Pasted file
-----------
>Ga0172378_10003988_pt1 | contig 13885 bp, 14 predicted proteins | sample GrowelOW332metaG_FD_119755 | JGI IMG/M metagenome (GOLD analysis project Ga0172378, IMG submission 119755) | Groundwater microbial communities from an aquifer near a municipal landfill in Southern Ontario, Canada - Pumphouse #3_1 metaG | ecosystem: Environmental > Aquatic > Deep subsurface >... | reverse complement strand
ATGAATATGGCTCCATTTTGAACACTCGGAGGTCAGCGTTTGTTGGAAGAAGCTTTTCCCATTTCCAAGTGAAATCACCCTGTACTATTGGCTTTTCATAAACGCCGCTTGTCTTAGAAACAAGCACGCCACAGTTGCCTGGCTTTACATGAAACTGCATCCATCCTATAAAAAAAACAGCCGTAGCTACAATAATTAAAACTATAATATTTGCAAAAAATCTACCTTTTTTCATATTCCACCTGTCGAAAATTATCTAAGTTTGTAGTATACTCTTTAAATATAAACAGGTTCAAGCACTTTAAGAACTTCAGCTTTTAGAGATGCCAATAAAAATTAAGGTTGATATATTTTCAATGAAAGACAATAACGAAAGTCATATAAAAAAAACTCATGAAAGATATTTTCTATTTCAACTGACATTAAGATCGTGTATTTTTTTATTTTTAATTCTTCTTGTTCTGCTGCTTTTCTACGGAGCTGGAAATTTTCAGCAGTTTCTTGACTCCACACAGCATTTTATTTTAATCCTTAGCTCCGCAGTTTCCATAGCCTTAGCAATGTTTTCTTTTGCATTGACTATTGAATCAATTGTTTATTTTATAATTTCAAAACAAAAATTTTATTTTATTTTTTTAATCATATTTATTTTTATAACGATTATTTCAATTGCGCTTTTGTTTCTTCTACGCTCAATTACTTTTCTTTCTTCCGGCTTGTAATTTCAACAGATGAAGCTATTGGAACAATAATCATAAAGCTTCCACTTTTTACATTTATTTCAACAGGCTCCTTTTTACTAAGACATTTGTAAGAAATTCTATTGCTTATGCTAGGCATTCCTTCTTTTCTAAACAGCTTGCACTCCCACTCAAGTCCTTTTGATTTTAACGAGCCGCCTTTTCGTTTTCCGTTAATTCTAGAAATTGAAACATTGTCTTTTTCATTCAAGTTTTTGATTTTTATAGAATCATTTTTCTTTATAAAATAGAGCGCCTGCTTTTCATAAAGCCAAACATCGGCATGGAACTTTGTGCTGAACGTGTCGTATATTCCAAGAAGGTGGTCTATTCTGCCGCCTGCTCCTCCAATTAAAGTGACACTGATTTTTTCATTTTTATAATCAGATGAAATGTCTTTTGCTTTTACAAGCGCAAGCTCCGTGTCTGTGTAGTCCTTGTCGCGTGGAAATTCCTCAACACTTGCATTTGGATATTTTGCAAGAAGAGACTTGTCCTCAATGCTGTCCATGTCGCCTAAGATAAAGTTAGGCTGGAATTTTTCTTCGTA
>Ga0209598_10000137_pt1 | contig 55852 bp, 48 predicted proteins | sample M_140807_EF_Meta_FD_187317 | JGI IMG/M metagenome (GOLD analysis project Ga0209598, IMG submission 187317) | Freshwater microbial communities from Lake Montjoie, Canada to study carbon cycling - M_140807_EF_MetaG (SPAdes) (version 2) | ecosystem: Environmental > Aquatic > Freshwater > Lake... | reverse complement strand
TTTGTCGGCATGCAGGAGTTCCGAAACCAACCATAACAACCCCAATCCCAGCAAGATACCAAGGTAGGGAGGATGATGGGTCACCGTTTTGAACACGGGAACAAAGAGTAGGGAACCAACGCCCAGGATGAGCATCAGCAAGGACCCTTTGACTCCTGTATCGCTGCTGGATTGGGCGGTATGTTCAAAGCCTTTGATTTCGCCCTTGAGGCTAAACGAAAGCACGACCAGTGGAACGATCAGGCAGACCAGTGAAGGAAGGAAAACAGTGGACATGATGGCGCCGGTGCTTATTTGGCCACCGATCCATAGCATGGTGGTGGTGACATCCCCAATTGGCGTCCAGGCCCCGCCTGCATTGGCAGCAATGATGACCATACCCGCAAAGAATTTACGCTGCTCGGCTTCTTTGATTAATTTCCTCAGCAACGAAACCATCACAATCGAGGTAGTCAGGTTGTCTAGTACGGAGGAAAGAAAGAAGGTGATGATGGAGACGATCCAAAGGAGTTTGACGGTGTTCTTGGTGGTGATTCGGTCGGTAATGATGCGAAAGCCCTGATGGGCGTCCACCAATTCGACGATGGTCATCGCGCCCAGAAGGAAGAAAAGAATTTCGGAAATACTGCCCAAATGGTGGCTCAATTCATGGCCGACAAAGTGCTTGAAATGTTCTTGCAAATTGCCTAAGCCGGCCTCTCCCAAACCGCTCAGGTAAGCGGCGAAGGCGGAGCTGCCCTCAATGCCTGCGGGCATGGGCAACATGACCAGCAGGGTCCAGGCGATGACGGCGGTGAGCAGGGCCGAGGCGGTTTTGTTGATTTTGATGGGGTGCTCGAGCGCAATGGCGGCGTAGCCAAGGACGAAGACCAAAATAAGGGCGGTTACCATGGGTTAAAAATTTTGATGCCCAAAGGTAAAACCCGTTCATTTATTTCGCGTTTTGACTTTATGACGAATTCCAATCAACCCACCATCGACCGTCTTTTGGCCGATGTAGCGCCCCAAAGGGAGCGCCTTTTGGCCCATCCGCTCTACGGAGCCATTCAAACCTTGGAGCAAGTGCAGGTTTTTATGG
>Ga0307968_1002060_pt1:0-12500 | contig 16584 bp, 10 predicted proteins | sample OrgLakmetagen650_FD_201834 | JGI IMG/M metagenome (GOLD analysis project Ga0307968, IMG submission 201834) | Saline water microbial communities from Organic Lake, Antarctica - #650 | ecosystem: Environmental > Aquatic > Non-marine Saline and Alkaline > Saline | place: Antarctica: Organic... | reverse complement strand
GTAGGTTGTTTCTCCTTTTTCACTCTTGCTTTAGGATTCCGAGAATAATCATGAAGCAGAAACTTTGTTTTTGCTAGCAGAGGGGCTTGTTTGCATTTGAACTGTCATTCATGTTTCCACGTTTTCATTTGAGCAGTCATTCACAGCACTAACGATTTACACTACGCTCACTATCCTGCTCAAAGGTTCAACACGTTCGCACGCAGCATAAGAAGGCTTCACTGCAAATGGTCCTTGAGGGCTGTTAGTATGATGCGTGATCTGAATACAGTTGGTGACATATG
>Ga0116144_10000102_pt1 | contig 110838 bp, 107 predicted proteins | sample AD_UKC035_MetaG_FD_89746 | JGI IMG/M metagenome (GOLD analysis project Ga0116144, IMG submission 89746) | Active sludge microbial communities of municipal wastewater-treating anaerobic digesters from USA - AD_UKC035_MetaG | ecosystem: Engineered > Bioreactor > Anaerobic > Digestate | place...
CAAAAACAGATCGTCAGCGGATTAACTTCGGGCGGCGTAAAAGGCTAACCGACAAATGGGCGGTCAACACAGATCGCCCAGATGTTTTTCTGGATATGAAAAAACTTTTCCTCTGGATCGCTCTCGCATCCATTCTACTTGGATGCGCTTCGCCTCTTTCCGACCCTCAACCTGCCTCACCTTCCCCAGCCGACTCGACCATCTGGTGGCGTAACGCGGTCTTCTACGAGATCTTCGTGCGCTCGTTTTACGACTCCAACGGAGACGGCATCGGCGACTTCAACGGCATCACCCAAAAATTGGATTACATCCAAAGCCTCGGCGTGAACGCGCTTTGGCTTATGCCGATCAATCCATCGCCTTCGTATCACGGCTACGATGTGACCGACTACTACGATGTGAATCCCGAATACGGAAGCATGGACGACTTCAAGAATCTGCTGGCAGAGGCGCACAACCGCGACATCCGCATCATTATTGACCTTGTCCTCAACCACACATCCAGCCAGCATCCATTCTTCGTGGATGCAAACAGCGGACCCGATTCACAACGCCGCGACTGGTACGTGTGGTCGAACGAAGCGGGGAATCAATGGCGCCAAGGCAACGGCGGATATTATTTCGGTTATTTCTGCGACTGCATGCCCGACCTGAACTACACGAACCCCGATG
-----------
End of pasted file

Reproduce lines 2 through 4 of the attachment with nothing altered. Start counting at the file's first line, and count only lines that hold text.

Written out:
ATGAATATGGCTCCATTTTGAACACTCGGAGGTCAGCGTTTGTTGGAAGAAGCTTTTCCCATTTCCAAGTGAAATCACCCTGTACTATTGGCTTTTCATAAACGCCGCTTGTCTTAGAAACAAGCACGCCACAGTTGCCTGGCTTTACATGAAACTGCATCCATCCTATAAAAAAAACAGCCGTAGCTACAATAATTAAAACTATAATATTTGCAAAAAATCTACCTTTTTTCATATTCCACCTGTCGAAAATTATCTAAGTTTGTAGTATACTCTTTAAATATAAACAGGTTCAAGCACTTTAAGAACTTCAGCTTTTAGAGATGCCAATAAAAATTAAGGTTGATATATTTTCAATGAAAGACAATAACGAAAGTCATATAAAAAAAACTCATGAAAGATATTTTCTATTTCAACTGACATTAAGATCGTGTATTTTTTTATTTTTAATTCTTCTTGTTCTGCTGCTTTTCTACGGAGCTGGAAATTTTCAGCAGTTTCTTGACTCCACACAGCATTTTATTTTAATCCTTAGCTCCGCAGTTTCCATAGCCTTAGCAATGTTTTCTTTTGCATTGACTATTGAATCAATTGTTTATTTTATAATTTCAAAACAAAAATTTTATTTTATTTTTTTAATCATATTTATTTTTATAACGATTATTTCAATTGCGCTTTTGTTTCTTCTACGCTCAATTACTTTTCTTTCTTCCGGCTTGTAATTTCAACAGATGAAGCTATTGGAACAATAATCATAAAGCTTCCACTTTTTACATTTATTTCAACAGGCTCCTTTTTACTAAGACATTTGTAAGAAATTCTATTGCTTATGCTAGGCATTCCTTCTTTTCTAAACAGCTTGCACTCCCACTCAAGTCCTTTTGATTTTAACGAGCCGCCTTTTCGTTTTCCGTTAATTCTAGAAATTGAAACATTGTCTTTTTCATTCAAGTTTTTGATTTTTATAGAATCATTTTTCTTTATAAAATAGAGCGCCTGCTTTTCATAAAGCCAAACATCGGCATGGAACTTTGTGCTGAACGTGTCGTATATTCCAAGAAGGTGGTCTATTCTGCCGCCTGCTCCTCCAATTAAAGTGACACTGATTTTTTCATTTTTATAATCAGATGAAATGTCTTTTGCTTTTACAAGCGCAAGCTCCGTGTCTGTGTAGTCCTTGTCGCGTGGAAATTCCTCAACACTTGCATTTGGATATTTTGCAAGAAGAGACTTGTCCTCAATGCTGTCCATGTCGCCTAAGATAAAGTTAGGCTGGAATTTTTCTTCGTA
>Ga0209598_10000137_pt1 | contig 55852 bp, 48 predicted proteins | sample M_140807_EF_Meta_FD_187317 | JGI IMG/M metagenome (GOLD analysis project Ga0209598, IMG submission 187317) | Freshwater microbial communities from Lake Montjoie, Canada to study carbon cycling - M_140807_EF_MetaG (SPAdes) (version 2) | ecosystem: Environmental > Aquatic > Freshwater > Lake... | reverse complement strand
TTTGTCGGCATGCAGGAGTTCCGAAACCAACCATAACAACCCCAATCCCAGCAAGATACCAAGGTAGGGAGGATGATGGGTCACCGTTTTGAACACGGGAACAAAGAGTAGGGAACCAACGCCCAGGATGAGCATCAGCAAGGACCCTTTGACTCCTGTATCGCTGCTGGATTGGGCGGTATGTTCAAAGCCTTTGATTTCGCCCTTGAGGCTAAACGAAAGCACGACCAGTGGAACGATCAGGCAGACCAGTGAAGGAAGGAAAACAGTGGACATGATGGCGCCGGTGCTTATTTGGCCACCGATCCATAGCATGGTGGTGGTGACATCCCCAATTGGCGTCCAGGCCCCGCCTGCATTGGCAGCAATGATGACCATACCCGCAAAGAATTTACGCTGCTCGGCTTCTTTGATTAATTTCCTCAGCAACGAAACCATCACAATCGAGGTAGTCAGGTTGTCTAGTACGGAGGAAAGAAAGAAGGTGATGATGGAGACGATCCAAAGGAGTTTGACGGTGTTCTTGGTGGTGATTCGGTCGGTAATGATGCGAAAGCCCTGATGGGCGTCCACCAATTCGACGATGGTCATCGCGCCCAGAAGGAAGAAAAGAATTTCGGAAATACTGCCCAAATGGTGGCTCAATTCATGGCCGACAAAGTGCTTGAAATGTTCTTGCAAATTGCCTAAGCCGGCCTCTCCCAAACCGCTCAGGTAAGCGGCGAAGGCGGAGCTGCCCTCAATGCCTGCGGGCATGGGCAACATGACCAGCAGGGTCCAGGCGATGACGGCGGTGAGCAGGGCCGAGGCGGTTTTGTTGATTTTGATGGGGTGCTCGAGCGCAATGGCGGCGTAGCCAAGGACGAAGACCAAAATAAGGGCGGTTACCATGGGTTAAAAATTTTGATGCCCAAAGGTAAAACCCGTTCATTTATTTCGCGTTTTGACTTTATGACGAATTCCAATCAACCCACCATCGACCGTCTTTTGGCCGATGTAGCGCCCCAAAGGGAGCGCCTTTTGGCCCATCCGCTCTACGGAGCCATTCAAACCTTGGAGCAAGTGCAGGTTTTTATGG